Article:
Bloody accents

by Timothy D. Jeko

Question: I'm writing a story where a character is Nubian. She is raised in a small village called fangross. anyway she is raised there and is later brought to an area similar to old Britannia. (It is sort of an alternate reality so it is not really Britannia.) Where she learns English but speaks with a Nubian accent. Only problem is I don't know how to wright accents, especially Nubian, Irish, Scottish, Asian, and even some languages from eastern India I can do; but I've never heard anyone from Africa speak before, definitely no one that lived anywhere near the Sudan. So I was wondering if you could help me out with this? She is integral to the story and is very proud of her heritage so it would be strange if she stopped speaking Arabic and lost the accent so I'm sort of stuck right now. Please help?

Answer: This is why writers used to be told "write what you know." Authenticity matters.

If you've never heard the accent you're trying to reproduce, good luck. The best thing you can do is find some people from Africa and get to know them. Listen to how they speak to each other. Perhaps watch some African television in English, if you can find it, or documentaries about Africa that include interviews with real people.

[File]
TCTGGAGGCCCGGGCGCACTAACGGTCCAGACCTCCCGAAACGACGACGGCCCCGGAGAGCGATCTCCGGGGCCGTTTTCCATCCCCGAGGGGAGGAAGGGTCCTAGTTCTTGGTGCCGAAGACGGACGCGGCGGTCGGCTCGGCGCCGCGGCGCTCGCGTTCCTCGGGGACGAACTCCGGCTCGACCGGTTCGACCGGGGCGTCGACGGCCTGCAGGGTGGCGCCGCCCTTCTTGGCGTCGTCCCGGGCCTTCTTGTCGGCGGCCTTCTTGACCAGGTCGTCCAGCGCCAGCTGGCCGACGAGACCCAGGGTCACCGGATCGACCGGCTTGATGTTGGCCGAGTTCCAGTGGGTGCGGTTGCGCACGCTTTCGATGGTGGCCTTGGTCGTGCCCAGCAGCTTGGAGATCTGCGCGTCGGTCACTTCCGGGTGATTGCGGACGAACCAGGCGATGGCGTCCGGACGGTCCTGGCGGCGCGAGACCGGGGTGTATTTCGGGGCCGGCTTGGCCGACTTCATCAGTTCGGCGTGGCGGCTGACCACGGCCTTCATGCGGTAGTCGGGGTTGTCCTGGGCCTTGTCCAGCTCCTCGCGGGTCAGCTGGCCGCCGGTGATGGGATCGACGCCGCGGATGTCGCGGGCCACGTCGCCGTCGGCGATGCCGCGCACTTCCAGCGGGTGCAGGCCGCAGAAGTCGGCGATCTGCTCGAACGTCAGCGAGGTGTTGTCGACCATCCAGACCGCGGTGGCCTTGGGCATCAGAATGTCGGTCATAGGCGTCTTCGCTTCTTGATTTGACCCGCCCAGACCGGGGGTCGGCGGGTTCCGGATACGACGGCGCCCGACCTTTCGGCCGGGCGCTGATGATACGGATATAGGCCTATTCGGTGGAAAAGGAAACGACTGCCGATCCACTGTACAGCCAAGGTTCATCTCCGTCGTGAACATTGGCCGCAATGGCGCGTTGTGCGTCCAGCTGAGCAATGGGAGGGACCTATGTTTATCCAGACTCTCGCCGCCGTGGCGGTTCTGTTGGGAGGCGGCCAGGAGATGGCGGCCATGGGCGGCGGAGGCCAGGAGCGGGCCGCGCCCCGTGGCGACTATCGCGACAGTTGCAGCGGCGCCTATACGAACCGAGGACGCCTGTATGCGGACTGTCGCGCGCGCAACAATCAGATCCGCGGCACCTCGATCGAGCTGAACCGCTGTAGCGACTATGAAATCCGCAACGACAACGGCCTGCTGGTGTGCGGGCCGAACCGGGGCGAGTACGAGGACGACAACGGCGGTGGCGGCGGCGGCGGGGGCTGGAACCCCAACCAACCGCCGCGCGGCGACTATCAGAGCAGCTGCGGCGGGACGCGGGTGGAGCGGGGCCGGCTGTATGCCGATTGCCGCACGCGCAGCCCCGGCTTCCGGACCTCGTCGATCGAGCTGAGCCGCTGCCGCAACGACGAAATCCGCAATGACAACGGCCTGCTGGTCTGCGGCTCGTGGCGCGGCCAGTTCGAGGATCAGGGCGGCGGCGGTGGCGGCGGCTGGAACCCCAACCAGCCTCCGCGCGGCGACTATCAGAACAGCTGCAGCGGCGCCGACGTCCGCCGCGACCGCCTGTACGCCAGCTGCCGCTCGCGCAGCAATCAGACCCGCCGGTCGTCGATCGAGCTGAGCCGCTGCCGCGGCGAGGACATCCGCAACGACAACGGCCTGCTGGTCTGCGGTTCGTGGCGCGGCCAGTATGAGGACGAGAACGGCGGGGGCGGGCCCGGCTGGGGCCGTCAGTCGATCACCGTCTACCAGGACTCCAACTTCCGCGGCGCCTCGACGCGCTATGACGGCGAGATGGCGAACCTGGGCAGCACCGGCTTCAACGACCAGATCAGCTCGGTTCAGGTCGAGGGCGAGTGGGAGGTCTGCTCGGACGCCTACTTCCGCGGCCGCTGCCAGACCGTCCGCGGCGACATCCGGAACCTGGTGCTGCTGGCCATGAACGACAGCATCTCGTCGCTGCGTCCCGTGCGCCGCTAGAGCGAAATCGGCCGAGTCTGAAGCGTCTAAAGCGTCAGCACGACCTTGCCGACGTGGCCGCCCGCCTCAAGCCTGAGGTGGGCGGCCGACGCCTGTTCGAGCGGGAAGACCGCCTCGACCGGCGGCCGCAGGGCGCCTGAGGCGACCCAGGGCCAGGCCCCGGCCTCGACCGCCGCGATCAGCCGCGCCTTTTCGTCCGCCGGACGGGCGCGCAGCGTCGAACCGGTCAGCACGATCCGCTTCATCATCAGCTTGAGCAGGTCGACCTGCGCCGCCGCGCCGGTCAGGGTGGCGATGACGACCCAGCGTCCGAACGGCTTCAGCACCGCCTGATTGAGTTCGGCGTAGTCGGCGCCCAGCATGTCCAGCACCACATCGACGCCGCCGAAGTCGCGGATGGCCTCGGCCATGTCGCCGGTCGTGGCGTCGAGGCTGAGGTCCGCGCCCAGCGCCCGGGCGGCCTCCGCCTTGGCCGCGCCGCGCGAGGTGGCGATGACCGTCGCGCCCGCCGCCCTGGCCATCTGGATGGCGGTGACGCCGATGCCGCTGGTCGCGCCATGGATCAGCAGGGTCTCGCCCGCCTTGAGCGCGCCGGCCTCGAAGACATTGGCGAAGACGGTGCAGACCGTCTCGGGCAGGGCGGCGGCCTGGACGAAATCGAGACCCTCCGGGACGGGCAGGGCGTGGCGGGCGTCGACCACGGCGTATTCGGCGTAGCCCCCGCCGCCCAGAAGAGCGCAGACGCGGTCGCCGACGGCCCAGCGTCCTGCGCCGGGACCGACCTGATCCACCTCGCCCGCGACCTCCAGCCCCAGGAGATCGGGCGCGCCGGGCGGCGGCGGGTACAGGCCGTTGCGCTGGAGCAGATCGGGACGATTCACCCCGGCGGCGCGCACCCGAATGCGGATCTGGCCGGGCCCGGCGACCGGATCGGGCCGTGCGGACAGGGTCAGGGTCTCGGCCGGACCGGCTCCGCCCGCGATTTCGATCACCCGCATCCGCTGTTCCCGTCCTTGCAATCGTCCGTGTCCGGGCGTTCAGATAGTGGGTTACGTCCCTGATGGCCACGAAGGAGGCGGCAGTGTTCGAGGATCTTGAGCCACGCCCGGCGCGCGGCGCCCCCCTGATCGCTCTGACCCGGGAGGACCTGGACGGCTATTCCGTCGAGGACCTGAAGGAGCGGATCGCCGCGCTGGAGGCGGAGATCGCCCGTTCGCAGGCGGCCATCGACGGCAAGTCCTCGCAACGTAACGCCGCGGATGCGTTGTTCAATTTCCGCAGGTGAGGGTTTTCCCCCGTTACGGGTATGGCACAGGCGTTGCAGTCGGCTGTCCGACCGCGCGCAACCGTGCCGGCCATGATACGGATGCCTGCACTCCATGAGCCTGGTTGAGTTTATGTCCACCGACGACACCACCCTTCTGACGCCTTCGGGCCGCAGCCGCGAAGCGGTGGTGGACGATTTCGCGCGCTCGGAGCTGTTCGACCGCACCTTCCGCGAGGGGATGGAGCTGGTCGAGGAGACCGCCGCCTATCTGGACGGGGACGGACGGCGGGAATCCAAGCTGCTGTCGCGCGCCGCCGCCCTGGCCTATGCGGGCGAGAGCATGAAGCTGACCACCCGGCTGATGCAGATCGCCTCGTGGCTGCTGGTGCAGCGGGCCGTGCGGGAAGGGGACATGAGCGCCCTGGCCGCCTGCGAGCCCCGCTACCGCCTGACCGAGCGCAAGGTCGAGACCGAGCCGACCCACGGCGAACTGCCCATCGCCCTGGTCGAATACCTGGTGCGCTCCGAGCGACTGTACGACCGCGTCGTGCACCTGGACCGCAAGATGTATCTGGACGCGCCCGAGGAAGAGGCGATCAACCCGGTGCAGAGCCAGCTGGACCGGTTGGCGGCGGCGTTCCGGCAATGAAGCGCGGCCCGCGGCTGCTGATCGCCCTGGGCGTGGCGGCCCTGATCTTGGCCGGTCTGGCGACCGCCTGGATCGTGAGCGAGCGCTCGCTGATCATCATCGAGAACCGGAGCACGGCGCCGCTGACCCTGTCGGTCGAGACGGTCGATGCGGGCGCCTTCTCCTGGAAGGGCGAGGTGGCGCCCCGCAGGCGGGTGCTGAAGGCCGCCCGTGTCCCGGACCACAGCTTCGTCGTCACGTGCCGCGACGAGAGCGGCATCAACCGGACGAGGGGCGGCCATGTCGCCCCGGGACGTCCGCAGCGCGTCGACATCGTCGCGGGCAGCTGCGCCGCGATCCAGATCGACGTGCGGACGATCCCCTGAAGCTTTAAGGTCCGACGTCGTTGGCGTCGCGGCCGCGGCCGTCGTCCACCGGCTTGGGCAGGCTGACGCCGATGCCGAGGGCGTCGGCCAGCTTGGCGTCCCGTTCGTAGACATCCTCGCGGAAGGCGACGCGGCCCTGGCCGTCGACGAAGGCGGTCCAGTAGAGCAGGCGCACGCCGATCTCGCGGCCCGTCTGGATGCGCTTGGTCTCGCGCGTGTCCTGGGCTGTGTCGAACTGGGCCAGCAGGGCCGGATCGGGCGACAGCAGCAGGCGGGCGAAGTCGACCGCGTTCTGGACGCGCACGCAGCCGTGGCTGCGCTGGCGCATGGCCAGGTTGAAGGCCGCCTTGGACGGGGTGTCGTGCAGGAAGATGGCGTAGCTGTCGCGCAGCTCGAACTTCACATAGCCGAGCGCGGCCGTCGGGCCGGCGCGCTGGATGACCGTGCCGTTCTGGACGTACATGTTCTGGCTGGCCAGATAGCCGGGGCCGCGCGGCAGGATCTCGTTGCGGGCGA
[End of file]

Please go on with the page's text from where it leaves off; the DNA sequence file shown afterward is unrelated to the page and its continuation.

There are site such as The Speech Archive ( which will give you phonetic transcriptions of different accents, and there are books written for actors who need to learn accents, but these are of limited help for writers who need to create authentic speeches, not just pronounce them.

You need to become familiar with how people express themselves in the culture you've chosen - their unique way of phrasing things, idioms, etc. You want to reach the point where you can hear the character speaking in your mind.

One thing you don't want to do is use phonetic spellings in dialogue. This approach makes the reader work harder to understand what is being said. It is best to use standard spelling, and convey the accent through word choice, idiom, grammar, and how the sentences are put together.

Fortunately, in a fantasy book, you don't have to be as authentic as you might in literary fiction. You may only need to capture a little of the flavour of these different cultures. A few expressions can go a long way to distinguish your characters. Too heavy an accent, on the other hand, could become a needless distraction.

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